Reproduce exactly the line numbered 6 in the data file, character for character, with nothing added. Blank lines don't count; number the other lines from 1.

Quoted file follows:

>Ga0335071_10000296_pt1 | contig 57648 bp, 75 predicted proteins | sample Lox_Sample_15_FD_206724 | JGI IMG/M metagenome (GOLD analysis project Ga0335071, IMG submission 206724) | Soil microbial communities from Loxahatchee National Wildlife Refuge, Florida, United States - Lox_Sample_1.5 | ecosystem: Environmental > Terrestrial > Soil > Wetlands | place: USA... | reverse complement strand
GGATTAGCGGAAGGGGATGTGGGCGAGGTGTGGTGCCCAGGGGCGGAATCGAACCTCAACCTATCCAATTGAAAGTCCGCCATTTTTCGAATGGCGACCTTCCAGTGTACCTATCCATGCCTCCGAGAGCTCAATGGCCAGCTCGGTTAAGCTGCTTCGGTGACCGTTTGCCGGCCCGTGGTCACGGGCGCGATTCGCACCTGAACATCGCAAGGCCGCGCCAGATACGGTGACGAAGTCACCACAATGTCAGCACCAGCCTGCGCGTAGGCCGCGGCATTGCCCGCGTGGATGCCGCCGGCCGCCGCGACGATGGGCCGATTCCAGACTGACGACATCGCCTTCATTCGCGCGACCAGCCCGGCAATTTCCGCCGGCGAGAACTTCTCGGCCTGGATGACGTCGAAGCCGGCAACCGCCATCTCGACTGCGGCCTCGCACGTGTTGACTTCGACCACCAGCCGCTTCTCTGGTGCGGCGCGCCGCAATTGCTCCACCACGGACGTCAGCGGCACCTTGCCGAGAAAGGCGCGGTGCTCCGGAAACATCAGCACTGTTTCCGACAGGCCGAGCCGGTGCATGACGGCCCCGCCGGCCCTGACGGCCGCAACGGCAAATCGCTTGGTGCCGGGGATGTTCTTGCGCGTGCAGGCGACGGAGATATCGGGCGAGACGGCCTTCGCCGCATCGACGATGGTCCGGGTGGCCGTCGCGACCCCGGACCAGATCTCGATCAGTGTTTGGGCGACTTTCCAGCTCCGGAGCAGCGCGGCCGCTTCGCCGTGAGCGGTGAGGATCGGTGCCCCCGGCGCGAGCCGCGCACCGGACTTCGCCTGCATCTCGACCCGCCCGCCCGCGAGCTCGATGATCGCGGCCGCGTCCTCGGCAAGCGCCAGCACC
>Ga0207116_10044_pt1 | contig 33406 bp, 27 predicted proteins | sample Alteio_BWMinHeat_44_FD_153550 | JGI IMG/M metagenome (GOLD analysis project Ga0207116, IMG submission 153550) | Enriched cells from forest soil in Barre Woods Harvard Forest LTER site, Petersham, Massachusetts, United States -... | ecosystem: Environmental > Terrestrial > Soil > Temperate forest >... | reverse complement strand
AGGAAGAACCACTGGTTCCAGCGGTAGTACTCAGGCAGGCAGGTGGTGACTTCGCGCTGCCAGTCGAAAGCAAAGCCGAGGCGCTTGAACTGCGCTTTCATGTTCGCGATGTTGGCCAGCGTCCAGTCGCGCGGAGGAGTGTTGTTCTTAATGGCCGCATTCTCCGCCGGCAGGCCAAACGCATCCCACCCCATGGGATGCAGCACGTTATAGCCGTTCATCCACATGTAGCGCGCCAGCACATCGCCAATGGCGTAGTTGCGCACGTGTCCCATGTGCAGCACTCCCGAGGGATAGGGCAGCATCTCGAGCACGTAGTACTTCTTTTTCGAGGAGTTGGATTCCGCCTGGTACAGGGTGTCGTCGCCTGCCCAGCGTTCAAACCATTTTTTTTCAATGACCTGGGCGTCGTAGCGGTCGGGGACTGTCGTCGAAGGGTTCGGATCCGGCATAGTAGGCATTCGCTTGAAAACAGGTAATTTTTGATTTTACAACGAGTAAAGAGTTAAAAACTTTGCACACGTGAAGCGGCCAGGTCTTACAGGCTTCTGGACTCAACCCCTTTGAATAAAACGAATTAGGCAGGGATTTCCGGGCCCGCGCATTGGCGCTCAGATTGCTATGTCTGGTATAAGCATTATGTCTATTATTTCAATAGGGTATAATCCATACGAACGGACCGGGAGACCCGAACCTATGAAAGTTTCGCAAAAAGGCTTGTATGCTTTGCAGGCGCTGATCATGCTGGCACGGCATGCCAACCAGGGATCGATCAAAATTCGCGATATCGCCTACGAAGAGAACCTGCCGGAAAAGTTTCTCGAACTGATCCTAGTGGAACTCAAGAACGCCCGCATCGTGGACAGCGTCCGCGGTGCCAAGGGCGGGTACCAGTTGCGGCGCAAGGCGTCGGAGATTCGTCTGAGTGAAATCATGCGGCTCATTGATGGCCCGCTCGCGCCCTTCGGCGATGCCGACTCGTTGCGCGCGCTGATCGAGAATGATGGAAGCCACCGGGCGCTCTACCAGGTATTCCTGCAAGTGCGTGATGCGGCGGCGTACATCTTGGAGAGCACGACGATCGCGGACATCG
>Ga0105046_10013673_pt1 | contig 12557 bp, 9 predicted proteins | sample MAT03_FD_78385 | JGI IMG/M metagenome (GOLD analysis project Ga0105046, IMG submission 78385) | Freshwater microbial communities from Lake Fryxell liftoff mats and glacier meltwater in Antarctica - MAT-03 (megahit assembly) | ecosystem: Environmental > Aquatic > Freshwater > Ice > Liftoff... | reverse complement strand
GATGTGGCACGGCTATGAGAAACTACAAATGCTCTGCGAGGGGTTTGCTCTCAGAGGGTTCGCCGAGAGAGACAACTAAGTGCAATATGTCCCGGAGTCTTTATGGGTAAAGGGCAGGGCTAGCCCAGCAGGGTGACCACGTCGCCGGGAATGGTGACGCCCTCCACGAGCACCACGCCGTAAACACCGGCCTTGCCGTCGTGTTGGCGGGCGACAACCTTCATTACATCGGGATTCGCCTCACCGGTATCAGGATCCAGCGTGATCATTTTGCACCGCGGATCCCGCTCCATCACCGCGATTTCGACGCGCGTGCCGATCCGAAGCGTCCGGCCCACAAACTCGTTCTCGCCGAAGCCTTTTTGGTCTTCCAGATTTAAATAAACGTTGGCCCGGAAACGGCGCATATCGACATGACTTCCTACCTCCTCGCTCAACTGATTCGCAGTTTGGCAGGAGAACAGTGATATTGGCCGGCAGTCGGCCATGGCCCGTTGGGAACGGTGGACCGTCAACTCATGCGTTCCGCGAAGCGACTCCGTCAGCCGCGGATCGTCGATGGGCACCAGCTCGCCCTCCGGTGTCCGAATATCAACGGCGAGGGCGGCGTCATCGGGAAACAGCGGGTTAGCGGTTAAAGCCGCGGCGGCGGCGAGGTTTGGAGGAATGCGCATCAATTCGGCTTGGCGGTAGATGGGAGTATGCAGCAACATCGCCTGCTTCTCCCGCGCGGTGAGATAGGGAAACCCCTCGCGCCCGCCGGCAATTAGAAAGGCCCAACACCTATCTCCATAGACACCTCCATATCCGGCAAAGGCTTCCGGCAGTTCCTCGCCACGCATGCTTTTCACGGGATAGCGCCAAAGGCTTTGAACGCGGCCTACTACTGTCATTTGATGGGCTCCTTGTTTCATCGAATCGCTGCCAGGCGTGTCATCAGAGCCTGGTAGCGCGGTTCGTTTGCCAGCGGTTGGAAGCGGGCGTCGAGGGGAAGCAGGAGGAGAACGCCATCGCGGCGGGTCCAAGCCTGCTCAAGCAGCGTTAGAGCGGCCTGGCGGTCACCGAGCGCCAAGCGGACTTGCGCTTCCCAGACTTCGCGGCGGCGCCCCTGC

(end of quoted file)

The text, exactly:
GATGTGGCACGGCTATGAGAAACTACAAATGCTCTGCGAGGGGTTTGCTCTCAGAGGGTTCGCCGAGAGAGACAACTAAGTGCAATATGTCCCGGAGTCTTTATGGGTAAAGGGCAGGGCTAGCCCAGCAGGGTGACCACGTCGCCGGGAATGGTGACGCCCTCCACGAGCACCACGCCGTAAACACCGGCCTTGCCGTCGTGTTGGCGGGCGACAACCTTCATTACATCGGGATTCGCCTCACCGGTATCAGGATCCAGCGTGATCATTTTGCACCGCGGATCCCGCTCCATCACCGCGATTTCGACGCGCGTGCCGATCCGAAGCGTCCGGCCCACAAACTCGTTCTCGCCGAAGCCTTTTTGGTCTTCCAGATTTAAATAAACGTTGGCCCGGAAACGGCGCATATCGACATGACTTCCTACCTCCTCGCTCAACTGATTCGCAGTTTGGCAGGAGAACAGTGATATTGGCCGGCAGTCGGCCATGGCCCGTTGGGAACGGTGGACCGTCAACTCATGCGTTCCGCGAAGCGACTCCGTCAGCCGCGGATCGTCGATGGGCACCAGCTCGCCCTCCGGTGTCCGAATATCAACGGCGAGGGCGGCGTCATCGGGAAACAGCGGGTTAGCGGTTAAAGCCGCGGCGGCGGCGAGGTTTGGAGGAATGCGCATCAATTCGGCTTGGCGGTAGATGGGAGTATGCAGCAACATCGCCTGCTTCTCCCGCGCGGTGAGATAGGGAAACCCCTCGCGCCCGCCGGCAATTAGAAAGGCCCAACACCTATCTCCATAGACACCTCCATATCCGGCAAAGGCTTCCGGCAGTTCCTCGCCACGCATGCTTTTCACGGGATAGCGCCAAAGGCTTTGAACGCGGCCTACTACTGTCATTTGATGGGCTCCTTGTTTCATCGAATCGCTGCCAGGCGTGTCATCAGAGCCTGGTAGCGCGGTTCGTTTGCCAGCGGTTGGAAGCGGGCGTCGAGGGGAAGCAGGAGGAGAACGCCATCGCGGCGGGTCCAAGCCTGCTCAAGCAGCGTTAGAGCGGCCTGGCGGTCACCGAGCGCCAAGCGGACTTGCGCTTCCCAGACTTCGCGGCGGCGCCCCTGC